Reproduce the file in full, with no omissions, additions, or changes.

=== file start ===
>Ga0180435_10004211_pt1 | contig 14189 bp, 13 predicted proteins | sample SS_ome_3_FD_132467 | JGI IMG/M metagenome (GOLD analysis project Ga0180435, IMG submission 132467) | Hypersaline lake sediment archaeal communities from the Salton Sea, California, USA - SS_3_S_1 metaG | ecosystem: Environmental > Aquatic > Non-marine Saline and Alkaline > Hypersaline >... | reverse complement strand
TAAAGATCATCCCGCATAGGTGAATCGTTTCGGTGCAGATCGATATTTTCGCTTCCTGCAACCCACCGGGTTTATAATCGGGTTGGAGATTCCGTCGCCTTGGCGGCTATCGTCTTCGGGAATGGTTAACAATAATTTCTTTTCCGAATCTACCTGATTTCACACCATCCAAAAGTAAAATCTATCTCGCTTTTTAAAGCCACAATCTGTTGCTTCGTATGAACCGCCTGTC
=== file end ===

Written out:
>Ga0180435_10004211_pt1 | contig 14189 bp, 13 predicted proteins | sample SS_ome_3_FD_132467 | JGI IMG/M metagenome (GOLD analysis project Ga0180435, IMG submission 132467) | Hypersaline lake sediment archaeal communities from the Salton Sea, California, USA - SS_3_S_1 metaG | ecosystem: Environmental > Aquatic > Non-marine Saline and Alkaline > Hypersaline >... | reverse complement strand
TAAAGATCATCCCGCATAGGTGAATCGTTTCGGTGCAGATCGATATTTTCGCTTCCTGCAACCCACCGGGTTTATAATCGGGTTGGAGATTCCGTCGCCTTGGCGGCTATCGTCTTCGGGAATGGTTAACAATAATTTCTTTTCCGAATCTACCTGATTTCACACCATCCAAAAGTAAAATCTATCTCGCTTTTTAAAGCCACAATCTGTTGCTTCGTATGAACCGCCTGTC